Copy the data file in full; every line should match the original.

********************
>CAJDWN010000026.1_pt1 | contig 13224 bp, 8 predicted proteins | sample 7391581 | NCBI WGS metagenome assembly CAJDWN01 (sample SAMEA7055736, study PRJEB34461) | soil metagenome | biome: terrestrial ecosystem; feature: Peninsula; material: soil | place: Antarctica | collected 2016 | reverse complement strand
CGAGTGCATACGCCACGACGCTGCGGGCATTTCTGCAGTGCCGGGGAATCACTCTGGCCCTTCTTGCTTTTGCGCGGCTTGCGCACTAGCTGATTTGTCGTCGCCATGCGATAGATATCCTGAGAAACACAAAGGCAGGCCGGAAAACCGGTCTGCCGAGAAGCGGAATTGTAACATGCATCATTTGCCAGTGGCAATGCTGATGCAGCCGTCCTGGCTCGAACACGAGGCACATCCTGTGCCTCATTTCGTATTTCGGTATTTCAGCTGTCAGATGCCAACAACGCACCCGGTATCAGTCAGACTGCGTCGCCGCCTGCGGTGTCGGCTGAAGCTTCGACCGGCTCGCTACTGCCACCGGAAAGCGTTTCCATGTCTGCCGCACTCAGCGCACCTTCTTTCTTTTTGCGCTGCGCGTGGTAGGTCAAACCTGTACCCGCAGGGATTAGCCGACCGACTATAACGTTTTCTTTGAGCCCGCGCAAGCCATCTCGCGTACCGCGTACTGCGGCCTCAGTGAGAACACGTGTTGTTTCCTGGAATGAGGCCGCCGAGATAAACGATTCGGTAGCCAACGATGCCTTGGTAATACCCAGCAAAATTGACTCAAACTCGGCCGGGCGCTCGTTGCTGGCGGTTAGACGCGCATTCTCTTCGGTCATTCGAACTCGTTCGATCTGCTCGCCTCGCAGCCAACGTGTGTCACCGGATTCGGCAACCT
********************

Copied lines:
>CAJDWN010000026.1_pt1 | contig 13224 bp, 8 predicted proteins | sample 7391581 | NCBI WGS metagenome assembly CAJDWN01 (sample SAMEA7055736, study PRJEB34461) | soil metagenome | biome: terrestrial ecosystem; feature: Peninsula; material: soil | place: Antarctica | collected 2016 | reverse complement strand
CGAGTGCATACGCCACGACGCTGCGGGCATTTCTGCAGTGCCGGGGAATCACTCTGGCCCTTCTTGCTTTTGCGCGGCTTGCGCACTAGCTGATTTGTCGTCGCCATGCGATAGATATCCTGAGAAACACAAAGGCAGGCCGGAAAACCGGTCTGCCGAGAAGCGGAATTGTAACATGCATCATTTGCCAGTGGCAATGCTGATGCAGCCGTCCTGGCTCGAACACGAGGCACATCCTGTGCCTCATTTCGTATTTCGGTATTTCAGCTGTCAGATGCCAACAACGCACCCGGTATCAGTCAGACTGCGTCGCCGCCTGCGGTGTCGGCTGAAGCTTCGACCGGCTCGCTACTGCCACCGGAAAGCGTTTCCATGTCTGCCGCACTCAGCGCACCTTCTTTCTTTTTGCGCTGCGCGTGGTAGGTCAAACCTGTACCCGCAGGGATTAGCCGACCGACTATAACGTTTTCTTTGAGCCCGCGCAAGCCATCTCGCGTACCGCGTACTGCGGCCTCAGTGAGAACACGTGTTGTTTCCTGGAATGAGGCCGCCGAGATAAACGATTCGGTAGCCAACGATGCCTTGGTAATACCCAGCAAAATTGACTCAAACTCGGCCGGGCGCTCGTTGCTGGCGGTTAGACGCGCATTCTCTTCGGTCATTCGAACTCGTTCGATCTGCTCGCCTCGCAGCCAACGTGTGTCACCGGATTCGGCAACCT